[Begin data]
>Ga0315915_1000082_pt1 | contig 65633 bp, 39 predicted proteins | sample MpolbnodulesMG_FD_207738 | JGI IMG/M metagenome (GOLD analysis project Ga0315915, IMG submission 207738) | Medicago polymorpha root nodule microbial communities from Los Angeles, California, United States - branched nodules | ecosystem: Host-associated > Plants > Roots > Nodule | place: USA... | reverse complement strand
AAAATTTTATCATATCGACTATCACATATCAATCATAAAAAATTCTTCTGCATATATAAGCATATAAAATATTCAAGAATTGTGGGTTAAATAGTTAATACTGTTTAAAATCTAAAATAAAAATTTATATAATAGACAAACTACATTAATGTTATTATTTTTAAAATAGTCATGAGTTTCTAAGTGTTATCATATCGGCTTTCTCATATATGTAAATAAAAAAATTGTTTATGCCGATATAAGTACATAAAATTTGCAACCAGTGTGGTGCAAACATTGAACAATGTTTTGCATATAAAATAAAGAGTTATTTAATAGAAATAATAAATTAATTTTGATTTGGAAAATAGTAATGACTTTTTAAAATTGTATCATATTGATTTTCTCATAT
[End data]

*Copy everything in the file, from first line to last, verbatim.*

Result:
>Ga0315915_1000082_pt1 | contig 65633 bp, 39 predicted proteins | sample MpolbnodulesMG_FD_207738 | JGI IMG/M metagenome (GOLD analysis project Ga0315915, IMG submission 207738) | Medicago polymorpha root nodule microbial communities from Los Angeles, California, United States - branched nodules | ecosystem: Host-associated > Plants > Roots > Nodule | place: USA... | reverse complement strand
AAAATTTTATCATATCGACTATCACATATCAATCATAAAAAATTCTTCTGCATATATAAGCATATAAAATATTCAAGAATTGTGGGTTAAATAGTTAATACTGTTTAAAATCTAAAATAAAAATTTATATAATAGACAAACTACATTAATGTTATTATTTTTAAAATAGTCATGAGTTTCTAAGTGTTATCATATCGGCTTTCTCATATATGTAAATAAAAAAATTGTTTATGCCGATATAAGTACATAAAATTTGCAACCAGTGTGGTGCAAACATTGAACAATGTTTTGCATATAAAATAAAGAGTTATTTAATAGAAATAATAAATTAATTTTGATTTGGAAAATAGTAATGACTTTTTAAAATTGTATCATATTGATTTTCTCATAT